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Environment | Water

Reeling in the Northern Pike Population

SPOKANE VALLEY, Wash. – Throw your line out in Box Canyon Reservoir, and you’ll likely find a northern pike on the other end. Over the past several years, the northern pike population has increased so rapidly that it’s hard to catch anything else. The Washington Department of Fish and Wildlife (WDFW) estimates these non-native fish have gone from a few hundred to around 10,000 over the past five years.

To control the population, the Washington Department of Fish and Wildlife and the Kalispel Tribe Natural Resources Department plan to use a three-pronged approach to reduce the northern pike population by 87 percent. The plan includes:

  • Encouraging all anglers to fish for northern pike.

  • Gillnetting will begin in March by biologists with the Kalispel Tribe of Indians. They expect to net a lot of fish and plan to use most of them as fertilizer in nurseries.

  • Holding cash-prize northern pike tournaments and derbies this summer.

Controlling the non-native northern pike is important because they can harm protected salmon and steelhead populations that traditionally call these waters home. If left to multiply, northern pike will eat the native fish in the area, until there are only northern pike left. At that point, they will begin to cannibalize themselves. Biologists hope the Box Canyon Reservoir population will not reach that point.

Newman Lake resident May Propst goes fishing two or three times a day. She’s fished for 30 years now, but it was only last year that she learned to hook northern pike. And since then, that’s about all she’s brought home.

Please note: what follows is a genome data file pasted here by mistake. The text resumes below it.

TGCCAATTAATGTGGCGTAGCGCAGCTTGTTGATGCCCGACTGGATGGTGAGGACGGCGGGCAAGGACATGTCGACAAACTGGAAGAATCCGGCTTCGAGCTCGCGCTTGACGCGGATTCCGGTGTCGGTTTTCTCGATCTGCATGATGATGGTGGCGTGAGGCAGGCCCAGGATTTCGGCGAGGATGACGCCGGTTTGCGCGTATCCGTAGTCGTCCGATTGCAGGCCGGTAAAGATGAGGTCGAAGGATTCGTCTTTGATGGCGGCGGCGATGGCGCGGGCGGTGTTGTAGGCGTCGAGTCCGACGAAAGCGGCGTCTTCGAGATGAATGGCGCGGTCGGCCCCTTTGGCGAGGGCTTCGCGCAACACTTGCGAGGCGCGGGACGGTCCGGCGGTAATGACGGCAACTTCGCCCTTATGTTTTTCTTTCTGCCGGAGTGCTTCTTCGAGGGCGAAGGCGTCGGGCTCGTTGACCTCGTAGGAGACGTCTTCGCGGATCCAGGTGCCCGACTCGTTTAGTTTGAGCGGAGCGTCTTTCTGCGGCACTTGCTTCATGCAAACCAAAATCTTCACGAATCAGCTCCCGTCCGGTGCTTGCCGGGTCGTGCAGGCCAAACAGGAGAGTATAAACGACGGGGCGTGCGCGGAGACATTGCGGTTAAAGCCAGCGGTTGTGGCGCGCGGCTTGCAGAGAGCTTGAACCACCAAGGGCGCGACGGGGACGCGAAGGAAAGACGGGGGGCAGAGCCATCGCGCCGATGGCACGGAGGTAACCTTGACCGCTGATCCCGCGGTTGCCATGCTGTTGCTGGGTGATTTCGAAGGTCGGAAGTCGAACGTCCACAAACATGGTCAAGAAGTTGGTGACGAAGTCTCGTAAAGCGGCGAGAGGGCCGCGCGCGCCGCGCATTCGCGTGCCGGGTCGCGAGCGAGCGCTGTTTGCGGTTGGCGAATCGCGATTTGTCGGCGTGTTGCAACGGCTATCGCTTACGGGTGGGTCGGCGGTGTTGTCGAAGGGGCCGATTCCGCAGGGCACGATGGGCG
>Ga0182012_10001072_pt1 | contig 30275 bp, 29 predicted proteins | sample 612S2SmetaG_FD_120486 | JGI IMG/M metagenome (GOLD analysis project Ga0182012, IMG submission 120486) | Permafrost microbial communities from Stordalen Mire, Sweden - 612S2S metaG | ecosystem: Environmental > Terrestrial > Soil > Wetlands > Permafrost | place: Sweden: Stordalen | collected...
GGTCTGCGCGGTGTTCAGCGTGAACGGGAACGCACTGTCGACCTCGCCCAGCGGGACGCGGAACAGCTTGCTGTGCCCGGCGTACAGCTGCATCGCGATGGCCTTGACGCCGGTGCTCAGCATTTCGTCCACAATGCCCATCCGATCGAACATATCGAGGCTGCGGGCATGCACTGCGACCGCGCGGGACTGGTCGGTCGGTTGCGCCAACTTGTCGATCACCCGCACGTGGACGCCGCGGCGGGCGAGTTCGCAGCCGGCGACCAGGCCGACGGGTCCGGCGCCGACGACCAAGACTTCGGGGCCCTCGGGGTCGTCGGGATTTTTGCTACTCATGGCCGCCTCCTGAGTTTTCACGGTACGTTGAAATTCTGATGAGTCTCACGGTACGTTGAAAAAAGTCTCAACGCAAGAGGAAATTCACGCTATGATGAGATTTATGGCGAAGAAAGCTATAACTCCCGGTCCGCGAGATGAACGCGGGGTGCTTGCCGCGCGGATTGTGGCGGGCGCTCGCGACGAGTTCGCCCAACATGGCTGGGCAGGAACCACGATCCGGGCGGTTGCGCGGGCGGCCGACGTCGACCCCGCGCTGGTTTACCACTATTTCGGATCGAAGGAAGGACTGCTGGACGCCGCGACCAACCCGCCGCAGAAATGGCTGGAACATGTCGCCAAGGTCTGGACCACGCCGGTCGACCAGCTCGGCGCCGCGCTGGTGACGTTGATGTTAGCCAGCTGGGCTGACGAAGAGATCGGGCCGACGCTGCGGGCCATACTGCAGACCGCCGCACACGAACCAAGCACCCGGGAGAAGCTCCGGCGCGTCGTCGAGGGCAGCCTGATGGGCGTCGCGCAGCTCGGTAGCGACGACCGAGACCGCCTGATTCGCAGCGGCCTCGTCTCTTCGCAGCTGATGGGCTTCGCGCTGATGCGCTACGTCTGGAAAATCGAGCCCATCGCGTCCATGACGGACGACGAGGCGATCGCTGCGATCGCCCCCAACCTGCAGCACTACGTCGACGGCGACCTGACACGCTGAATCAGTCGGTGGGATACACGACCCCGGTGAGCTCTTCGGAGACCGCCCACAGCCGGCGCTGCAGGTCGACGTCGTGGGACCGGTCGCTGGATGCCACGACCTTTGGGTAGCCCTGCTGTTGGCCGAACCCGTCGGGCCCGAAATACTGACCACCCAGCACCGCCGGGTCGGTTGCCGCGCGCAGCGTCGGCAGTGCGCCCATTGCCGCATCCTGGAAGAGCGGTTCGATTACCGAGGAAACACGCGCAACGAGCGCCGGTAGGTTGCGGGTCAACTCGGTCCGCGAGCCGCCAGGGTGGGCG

“Last year I caught a big pike, and when I cut it open and gutted it, it had three small perch in its stomach,” she said.

“I used to be able to catch a lot of perch and trout, and now it’s not hardly there at all anymore. I think I caught one brown trout last year, period. Rest was all pike,” she said.

Northern pike are classified as an invasive species in Washington. A little more than 20 years ago, anglers illegally stocked some lakes in Montana with the fish, says John Whalen, regional fish program manager for the Washington Department of Fish and Wildlife.

From Montana, the pike spread through the rest of the state, across to Idaho, and now they’re in northeastern Washington.

Courtesy of WDFW
Courtesy of WDFW
Flickr Creative Commons: moneycoach

Propst doesn’t need a tournament to catch pike – she’s caught up to five northern pike in a day. But she says she’d like to participate in one of the sporting events.

So far, the largest northern pike Propst has caught was 48 inches long and weighed 24 pounds. There’s a picture to prove it.

Fishing for northern pike has its challenges. Their weight and their sharp teeth change the game.

Propst shares some of her tips:

“You have to use a different rigor for catching pike versus trout,” she says. “You need a heavier pole because of the weight. And of course they’ve got teeth, so you’ve gotta stay away from the teeth. You need a steel leader – with the trout you don’t need that. … You don’t just fish with regular fishing line with the pike because they’ll take everything you got. I know I learned that really fast.”

Once you’ve reeled in your northern pike – it took Propst 30 to 45 minutes to bring in her big catch – you have to fillet the boney fish.

There are tons of videos that explain how to fillet a northern pike. The fish have lots of “y bones” that can be difficult to remove if the fish is cut incorrectly. Here is one video:

Here are some recipes: